Despite interminable delays to the forthcoming 802.11n wireless networking standard, there's a consensus it will finally materialise in March 2009. Meantime, it's being touted as a fix-all for Wi-Fi's various shortcomings.
The standard promises to improve range and boost traffic throughput, from the existing 54Mbps (megabits per second) offered by 802.11g-based technology, to between 100Mbps and 300Mbps, depending on a range of factors.
The performance improvement takes place because, while existing 802.11b- and g-based products are only able to use a single 20MHz channel in the unlicensed 2.4GHz radio spectrum, 802.11n products can use either one or two channels; plus, says Mark Main, a senior analyst at Ovum, there is "a bit of space between the channels to increase the available radio spectrum".
"In the 2.4GHz spectrum, there's a maximum of 14 overlapping individual channels in most countries. Currently, any particular radio system can only use one. This has been one of the fundamental limitations to speed in wireless Lan systems, but 802.11n allows the channels to be bonded together. The idea is that, like water, you can get more through two pipes than just one and so this makes throughput quicker," Main explains.
Another advantage of the new standard relates to improvements in traffic handling, as it incorporates new scheduling mechanisms harvested from another 802.11 standard: namely e, which was ratified by the IEEE in late 2005. These mechanisms include the Power Save Multi-poll, which helps improve quality of service for such isochronous (meaning simultaneous) transmissions as voice.
Including support for multiple-input multiple-output (MIMO) technology also provides a benefit. "11n products use MIMO technology to improve reception, which helps both with the ability of systems to overcome interference and improves speed by using multiple antennae, which is like using two ears instead of one," says Main. MIMO effectively creates as many links as there are combinations of receive and transmit antennas, so with three transmission and three reception antennas there are nine separate transmission paths, each capable of reusing the same frequencies as its fellows.
But, as ever with these things, the situation is not quite as straightforward as it seems. While the idea is that 802.11n-based products will be able to operate within two radio spectrums — 2.4GHz and 5GHz, the latter of which is currently also used by 802.11a-based offerings, although adoption here is low — most vendors, including Aruba Networks, Broadcom and Intel, have to date focused on designing products for 2.4GHz.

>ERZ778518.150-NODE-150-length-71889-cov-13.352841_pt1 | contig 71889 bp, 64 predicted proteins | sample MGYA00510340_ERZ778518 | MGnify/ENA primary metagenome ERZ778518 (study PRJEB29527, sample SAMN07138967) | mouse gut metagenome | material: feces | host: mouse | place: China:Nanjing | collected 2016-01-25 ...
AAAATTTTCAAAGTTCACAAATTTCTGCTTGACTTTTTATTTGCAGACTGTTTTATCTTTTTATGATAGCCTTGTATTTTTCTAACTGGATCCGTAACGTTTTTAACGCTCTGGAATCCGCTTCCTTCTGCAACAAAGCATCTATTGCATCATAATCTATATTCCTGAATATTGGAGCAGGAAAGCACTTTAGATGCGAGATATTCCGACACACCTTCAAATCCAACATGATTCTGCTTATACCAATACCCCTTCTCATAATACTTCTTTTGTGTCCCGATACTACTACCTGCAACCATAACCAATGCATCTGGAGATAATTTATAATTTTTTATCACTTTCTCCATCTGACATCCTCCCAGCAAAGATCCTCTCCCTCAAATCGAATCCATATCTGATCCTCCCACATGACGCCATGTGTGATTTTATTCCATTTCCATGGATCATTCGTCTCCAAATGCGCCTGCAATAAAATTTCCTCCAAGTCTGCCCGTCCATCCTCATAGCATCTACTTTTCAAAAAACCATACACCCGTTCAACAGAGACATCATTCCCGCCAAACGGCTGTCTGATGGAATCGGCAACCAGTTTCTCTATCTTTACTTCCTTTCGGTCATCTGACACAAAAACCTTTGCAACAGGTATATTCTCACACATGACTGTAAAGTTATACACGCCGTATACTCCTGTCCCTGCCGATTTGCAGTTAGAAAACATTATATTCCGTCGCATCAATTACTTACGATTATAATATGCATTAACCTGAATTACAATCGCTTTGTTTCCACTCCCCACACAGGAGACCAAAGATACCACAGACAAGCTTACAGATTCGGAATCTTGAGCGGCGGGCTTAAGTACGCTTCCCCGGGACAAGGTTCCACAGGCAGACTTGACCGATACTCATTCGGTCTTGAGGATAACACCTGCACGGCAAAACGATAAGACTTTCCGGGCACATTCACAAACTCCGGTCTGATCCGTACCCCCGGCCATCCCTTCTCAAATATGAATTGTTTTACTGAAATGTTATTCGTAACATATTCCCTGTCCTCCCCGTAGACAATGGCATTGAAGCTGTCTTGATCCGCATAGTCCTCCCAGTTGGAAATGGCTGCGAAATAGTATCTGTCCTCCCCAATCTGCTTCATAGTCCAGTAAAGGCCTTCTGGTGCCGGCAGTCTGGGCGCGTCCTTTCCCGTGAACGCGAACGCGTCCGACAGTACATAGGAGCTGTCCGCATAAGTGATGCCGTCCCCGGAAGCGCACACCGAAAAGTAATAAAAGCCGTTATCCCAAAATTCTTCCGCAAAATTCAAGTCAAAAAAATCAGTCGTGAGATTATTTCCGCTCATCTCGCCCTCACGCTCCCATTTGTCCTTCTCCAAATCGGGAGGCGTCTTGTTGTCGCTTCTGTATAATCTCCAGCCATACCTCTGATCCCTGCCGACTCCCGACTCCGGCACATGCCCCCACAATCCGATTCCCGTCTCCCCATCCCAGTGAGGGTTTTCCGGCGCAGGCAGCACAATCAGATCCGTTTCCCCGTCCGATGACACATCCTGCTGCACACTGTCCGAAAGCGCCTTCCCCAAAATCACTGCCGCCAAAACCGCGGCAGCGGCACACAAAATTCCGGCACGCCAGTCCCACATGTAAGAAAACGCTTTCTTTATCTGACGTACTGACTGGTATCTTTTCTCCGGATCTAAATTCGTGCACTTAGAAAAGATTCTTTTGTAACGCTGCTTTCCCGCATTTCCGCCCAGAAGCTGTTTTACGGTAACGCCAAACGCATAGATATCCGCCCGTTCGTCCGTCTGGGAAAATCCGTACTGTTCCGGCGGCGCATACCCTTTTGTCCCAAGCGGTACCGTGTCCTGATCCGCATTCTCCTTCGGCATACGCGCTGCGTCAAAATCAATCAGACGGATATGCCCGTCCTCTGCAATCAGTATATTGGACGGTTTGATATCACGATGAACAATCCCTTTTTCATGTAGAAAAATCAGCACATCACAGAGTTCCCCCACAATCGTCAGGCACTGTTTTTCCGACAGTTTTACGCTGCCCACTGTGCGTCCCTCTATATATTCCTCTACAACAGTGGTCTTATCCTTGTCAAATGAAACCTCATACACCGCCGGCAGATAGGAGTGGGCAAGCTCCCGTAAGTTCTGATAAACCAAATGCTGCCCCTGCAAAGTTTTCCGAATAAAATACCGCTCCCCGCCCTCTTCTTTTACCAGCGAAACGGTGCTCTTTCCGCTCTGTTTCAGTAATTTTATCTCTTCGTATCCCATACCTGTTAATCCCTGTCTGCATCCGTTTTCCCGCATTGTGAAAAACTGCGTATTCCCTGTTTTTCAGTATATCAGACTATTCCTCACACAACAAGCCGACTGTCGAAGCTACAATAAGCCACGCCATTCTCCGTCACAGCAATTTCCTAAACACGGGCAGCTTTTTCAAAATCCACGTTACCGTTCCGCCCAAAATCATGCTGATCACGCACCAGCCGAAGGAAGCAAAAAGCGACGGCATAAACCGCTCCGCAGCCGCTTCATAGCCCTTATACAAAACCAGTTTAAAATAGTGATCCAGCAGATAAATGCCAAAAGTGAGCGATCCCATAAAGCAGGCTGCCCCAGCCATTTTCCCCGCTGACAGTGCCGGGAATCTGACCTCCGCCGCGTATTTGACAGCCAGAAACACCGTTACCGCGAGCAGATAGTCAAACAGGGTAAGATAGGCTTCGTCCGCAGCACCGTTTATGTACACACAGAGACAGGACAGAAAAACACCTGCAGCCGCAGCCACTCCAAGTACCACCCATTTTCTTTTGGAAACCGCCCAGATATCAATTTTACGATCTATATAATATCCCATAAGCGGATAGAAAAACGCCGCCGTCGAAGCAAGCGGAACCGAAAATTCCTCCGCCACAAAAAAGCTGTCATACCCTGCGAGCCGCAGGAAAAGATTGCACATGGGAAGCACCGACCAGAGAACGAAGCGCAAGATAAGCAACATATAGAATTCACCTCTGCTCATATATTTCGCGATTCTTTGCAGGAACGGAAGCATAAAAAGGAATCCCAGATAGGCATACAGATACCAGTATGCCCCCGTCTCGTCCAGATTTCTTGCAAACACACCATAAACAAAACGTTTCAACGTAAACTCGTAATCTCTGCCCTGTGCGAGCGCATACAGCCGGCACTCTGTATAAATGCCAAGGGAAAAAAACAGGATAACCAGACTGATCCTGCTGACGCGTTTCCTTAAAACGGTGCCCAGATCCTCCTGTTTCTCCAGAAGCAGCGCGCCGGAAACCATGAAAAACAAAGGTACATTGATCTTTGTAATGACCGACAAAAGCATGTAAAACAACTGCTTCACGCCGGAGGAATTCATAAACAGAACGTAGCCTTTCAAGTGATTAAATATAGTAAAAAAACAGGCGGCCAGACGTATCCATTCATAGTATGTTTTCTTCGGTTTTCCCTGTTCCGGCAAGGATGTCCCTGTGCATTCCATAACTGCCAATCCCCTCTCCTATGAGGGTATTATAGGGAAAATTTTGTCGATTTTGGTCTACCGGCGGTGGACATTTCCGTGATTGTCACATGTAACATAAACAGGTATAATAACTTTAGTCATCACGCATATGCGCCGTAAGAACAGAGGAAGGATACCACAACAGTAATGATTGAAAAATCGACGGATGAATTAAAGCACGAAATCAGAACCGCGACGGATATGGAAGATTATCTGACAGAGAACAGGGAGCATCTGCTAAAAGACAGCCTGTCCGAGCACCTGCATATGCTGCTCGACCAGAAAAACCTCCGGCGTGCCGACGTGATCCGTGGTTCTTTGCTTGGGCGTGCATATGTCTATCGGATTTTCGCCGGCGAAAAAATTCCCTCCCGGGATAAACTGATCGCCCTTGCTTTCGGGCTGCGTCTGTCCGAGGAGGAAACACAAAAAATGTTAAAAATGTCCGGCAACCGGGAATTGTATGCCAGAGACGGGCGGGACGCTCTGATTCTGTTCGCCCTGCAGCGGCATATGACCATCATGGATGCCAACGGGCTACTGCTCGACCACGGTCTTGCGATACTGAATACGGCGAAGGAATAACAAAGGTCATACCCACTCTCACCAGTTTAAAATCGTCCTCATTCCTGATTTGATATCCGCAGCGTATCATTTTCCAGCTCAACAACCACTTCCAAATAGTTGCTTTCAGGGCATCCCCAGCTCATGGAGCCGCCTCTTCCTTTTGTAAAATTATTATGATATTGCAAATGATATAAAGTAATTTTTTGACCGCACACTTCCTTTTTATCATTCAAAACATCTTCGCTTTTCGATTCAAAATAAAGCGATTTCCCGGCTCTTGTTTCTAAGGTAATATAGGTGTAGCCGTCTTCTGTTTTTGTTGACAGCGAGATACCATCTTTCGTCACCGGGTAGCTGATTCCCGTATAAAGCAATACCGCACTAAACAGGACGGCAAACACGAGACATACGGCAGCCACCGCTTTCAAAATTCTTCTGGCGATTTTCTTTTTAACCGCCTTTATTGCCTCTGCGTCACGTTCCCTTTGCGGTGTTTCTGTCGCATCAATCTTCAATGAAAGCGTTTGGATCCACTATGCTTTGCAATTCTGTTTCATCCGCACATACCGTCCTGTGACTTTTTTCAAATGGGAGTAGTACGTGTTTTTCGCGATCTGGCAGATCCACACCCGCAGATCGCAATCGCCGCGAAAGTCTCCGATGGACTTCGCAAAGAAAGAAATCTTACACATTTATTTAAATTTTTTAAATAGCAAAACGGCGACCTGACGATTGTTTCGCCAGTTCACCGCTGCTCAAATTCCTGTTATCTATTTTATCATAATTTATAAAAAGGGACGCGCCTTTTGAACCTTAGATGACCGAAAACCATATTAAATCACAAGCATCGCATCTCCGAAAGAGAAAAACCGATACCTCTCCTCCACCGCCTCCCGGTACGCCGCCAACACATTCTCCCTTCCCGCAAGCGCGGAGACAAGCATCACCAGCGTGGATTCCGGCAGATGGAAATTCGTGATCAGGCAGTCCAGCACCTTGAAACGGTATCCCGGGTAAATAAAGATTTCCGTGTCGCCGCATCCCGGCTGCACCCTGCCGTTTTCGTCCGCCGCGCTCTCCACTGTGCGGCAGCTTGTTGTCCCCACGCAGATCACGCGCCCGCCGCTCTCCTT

5GHz is a lot cleaner; it has only recently had its licensing restrictions relaxed, so is free of the cacophony of unlicensed equipment such as Bluetooth devices and microwave ovens that have infested 2.4GHz over the years. The problem is that 5GHz has a much shorter range. This means that performance traditionally has not been as good, because its higher-frequency radio waves tend to be absorbed by walls, people and the like more easily.
But in the new 3G world, there is likely to be an issue with the more widely used 2.4GHz spectrum. "Because 802.11n uses multiple radio channels, if it detects other radio systems, it's supposed to back off from being greedy because of the quest to be backwards-compatible. So if you have n systems in the presence of b or g systems, the new one will detect the presence of the old and back off from being a bad neighbour," explains Main.
This means that unless organisations either deploy n-based equipment in a greenfield site or are prepared to replace all of their existing access points with new ones, "it's very probable that 802.11n won't perform up to headline speeds" in the 2.4GHz spectrum.
Real world throughput for existing 802.11 products is currently about half theoretical speeds, with 11g-based technology, for example, generally providing 20 to 22Mbps rather than the promised 54Mbps. But a mix of such kit with 11n-based products is likely to result in performance being hit by as much as a factor of four, as the latter defaults to the lowest common denominator offering in the vicinity.
"All the headline stuff about speed has to be taken with a pinch of salt. If you use b and g now, there'll be little improvement. Just because technology is theoretically capable of going faster doesn't mean to say that the user experience will match that, although it's most likely to happen in an environment where the situation is controlled," Main warns. As a result, he recommends operating equipment in the 5GHz spectrum.
Another area of concern, however, relates to the fact that, although 802.11n provides wider and more robust coverage than previous generations of wireless standards, this coverage is more variable due to...